They proved to make a mammoth difference for the Black and Gold, too, as the teams traded goals in the third period and skated to a tie through 60 minutes of play. In other words, the Bruins battled back, and with timely stops from the 24-year-old McIntyre earned at least one point. It was a job that Khudobin accomplished as well in that aforementioned Dec. 23 game, yes, but he did that as he collapsed into an overtime loss, while McIntyre kept things tied up when the Bruins battled back a second time.

On the second leg of a traveling back-to-back and given the struggles the Bruins have had against Cam Ward and the Hurricanes this season, a point might honestly be the best result possible, especially with a rookie in the crease.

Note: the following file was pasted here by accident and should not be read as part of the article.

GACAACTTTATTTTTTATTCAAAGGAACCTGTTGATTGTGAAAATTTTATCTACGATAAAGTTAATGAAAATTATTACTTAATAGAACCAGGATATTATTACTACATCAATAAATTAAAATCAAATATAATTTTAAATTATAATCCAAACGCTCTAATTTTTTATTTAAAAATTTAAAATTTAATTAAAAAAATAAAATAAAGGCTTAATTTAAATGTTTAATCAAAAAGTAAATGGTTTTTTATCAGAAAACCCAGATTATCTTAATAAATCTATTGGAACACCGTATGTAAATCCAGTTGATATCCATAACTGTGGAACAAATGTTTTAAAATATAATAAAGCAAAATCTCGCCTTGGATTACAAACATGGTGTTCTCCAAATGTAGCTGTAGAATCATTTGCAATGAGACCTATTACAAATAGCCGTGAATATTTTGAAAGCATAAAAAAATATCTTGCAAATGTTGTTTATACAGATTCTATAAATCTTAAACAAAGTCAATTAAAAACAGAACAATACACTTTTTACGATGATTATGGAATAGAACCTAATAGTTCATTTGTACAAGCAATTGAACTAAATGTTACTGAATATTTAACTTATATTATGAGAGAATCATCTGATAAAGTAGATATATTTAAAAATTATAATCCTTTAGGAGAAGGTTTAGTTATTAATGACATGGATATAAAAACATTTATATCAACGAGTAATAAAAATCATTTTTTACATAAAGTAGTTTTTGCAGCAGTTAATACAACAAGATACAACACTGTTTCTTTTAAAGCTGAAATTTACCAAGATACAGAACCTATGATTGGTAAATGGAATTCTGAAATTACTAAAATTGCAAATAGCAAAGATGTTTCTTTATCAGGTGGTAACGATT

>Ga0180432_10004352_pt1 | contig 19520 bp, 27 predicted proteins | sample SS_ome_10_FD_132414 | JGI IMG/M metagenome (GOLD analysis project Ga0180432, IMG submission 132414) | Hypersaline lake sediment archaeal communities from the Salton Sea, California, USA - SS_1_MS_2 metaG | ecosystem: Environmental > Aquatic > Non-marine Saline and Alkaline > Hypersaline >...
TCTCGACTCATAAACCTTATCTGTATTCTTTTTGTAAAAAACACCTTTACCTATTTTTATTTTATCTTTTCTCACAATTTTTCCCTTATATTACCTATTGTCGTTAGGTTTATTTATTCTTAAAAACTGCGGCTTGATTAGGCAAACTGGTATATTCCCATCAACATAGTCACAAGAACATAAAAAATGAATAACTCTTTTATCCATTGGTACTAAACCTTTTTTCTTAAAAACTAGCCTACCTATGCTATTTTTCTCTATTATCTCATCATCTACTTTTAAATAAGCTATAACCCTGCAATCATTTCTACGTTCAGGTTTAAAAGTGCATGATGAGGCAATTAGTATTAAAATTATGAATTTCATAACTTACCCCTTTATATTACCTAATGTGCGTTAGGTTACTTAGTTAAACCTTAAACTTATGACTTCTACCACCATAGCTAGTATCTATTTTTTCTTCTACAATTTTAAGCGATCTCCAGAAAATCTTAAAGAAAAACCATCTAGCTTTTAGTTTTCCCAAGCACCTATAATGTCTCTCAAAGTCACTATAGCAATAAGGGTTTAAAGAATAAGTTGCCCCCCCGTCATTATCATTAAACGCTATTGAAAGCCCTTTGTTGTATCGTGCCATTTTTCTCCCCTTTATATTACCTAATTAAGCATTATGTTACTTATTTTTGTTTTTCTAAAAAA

And though McIntyre skated off a loser for the third time in as many NHL starts, this time behind a 26-of-30 night. But (again) and more importantly, his play helped the Bruins grab a much-needed point to bump up the Bruins’ second-place point total,  and will help ease the burden that will surely be on this club when the rest of the Atlantic catches up to them in games played.

It’s a point that could earn the Minnesota native a bit more trust from Bruins coach Claude Julien, too.

Blog Author: 
Ty Anderson
Ken, Rear and Ty talk all things Bruins as they come off a 4-0 shutout win in Florida and head to Carolina later today. Did that victory save Claude's job? The boys get into Don Sweeney's recent comments on Claude's job and what the future holds for the black and gold.